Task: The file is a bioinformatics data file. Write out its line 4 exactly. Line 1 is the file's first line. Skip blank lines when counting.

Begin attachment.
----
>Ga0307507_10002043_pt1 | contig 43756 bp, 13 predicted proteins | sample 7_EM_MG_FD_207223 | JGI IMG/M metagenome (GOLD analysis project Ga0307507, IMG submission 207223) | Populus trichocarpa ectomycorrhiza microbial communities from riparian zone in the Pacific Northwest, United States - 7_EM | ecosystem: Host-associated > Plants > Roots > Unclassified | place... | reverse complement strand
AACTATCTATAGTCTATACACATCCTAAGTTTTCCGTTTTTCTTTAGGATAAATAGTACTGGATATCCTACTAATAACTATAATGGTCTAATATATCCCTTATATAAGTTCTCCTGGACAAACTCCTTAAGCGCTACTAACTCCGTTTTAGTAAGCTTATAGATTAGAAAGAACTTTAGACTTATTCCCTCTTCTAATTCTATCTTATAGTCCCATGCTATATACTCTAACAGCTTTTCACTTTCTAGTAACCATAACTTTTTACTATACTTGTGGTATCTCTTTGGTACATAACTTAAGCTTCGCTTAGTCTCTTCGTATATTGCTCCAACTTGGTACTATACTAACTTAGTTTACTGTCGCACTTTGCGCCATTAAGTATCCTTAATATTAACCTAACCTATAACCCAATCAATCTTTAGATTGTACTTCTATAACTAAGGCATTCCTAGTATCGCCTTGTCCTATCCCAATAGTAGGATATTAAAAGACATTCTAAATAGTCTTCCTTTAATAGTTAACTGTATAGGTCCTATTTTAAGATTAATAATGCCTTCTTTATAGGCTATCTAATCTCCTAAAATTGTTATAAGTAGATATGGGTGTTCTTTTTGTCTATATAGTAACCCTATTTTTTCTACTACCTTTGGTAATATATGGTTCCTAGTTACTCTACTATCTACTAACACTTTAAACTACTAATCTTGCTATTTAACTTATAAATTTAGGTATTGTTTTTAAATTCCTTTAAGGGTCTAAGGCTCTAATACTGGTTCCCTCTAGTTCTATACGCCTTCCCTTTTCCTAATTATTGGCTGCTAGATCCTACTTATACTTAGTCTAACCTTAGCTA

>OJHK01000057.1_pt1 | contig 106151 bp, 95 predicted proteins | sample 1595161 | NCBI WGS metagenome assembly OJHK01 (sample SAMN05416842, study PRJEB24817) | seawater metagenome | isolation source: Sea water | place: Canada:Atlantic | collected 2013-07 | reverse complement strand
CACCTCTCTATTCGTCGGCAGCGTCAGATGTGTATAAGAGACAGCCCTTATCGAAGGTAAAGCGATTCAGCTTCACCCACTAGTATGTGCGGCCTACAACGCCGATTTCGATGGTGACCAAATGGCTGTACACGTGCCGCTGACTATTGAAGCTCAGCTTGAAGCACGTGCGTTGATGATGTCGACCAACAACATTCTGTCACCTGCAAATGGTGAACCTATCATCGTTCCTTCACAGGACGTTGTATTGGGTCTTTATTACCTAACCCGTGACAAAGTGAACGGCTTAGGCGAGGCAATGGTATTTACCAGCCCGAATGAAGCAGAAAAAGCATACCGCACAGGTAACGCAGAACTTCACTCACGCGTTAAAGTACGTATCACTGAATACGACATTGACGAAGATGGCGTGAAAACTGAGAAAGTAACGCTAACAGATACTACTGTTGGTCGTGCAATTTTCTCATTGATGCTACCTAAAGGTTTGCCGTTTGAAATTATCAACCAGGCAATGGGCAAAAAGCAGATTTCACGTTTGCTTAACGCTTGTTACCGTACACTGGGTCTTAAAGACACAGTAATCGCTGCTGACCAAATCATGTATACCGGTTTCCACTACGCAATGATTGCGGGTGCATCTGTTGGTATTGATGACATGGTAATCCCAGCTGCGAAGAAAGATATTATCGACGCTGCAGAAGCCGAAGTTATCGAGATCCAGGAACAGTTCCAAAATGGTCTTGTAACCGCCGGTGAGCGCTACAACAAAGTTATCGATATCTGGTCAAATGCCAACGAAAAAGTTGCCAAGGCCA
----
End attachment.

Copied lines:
CACCTCTCTATTCGTCGGCAGCGTCAGATGTGTATAAGAGACAGCCCTTATCGAAGGTAAAGCGATTCAGCTTCACCCACTAGTATGTGCGGCCTACAACGCCGATTTCGATGGTGACCAAATGGCTGTACACGTGCCGCTGACTATTGAAGCTCAGCTTGAAGCACGTGCGTTGATGATGTCGACCAACAACATTCTGTCACCTGCAAATGGTGAACCTATCATCGTTCCTTCACAGGACGTTGTATTGGGTCTTTATTACCTAACCCGTGACAAAGTGAACGGCTTAGGCGAGGCAATGGTATTTACCAGCCCGAATGAAGCAGAAAAAGCATACCGCACAGGTAACGCAGAACTTCACTCACGCGTTAAAGTACGTATCACTGAATACGACATTGACGAAGATGGCGTGAAAACTGAGAAAGTAACGCTAACAGATACTACTGTTGGTCGTGCAATTTTCTCATTGATGCTACCTAAAGGTTTGCCGTTTGAAATTATCAACCAGGCAATGGGCAAAAAGCAGATTTCACGTTTGCTTAACGCTTGTTACCGTACACTGGGTCTTAAAGACACAGTAATCGCTGCTGACCAAATCATGTATACCGGTTTCCACTACGCAATGATTGCGGGTGCATCTGTTGGTATTGATGACATGGTAATCCCAGCTGCGAAGAAAGATATTATCGACGCTGCAGAAGCCGAAGTTATCGAGATCCAGGAACAGTTCCAAAATGGTCTTGTAACCGCCGGTGAGCGCTACAACAAAGTTATCGATATCTGGTCAAATGCCAACGAAAAAGTTGCCAAGGCCA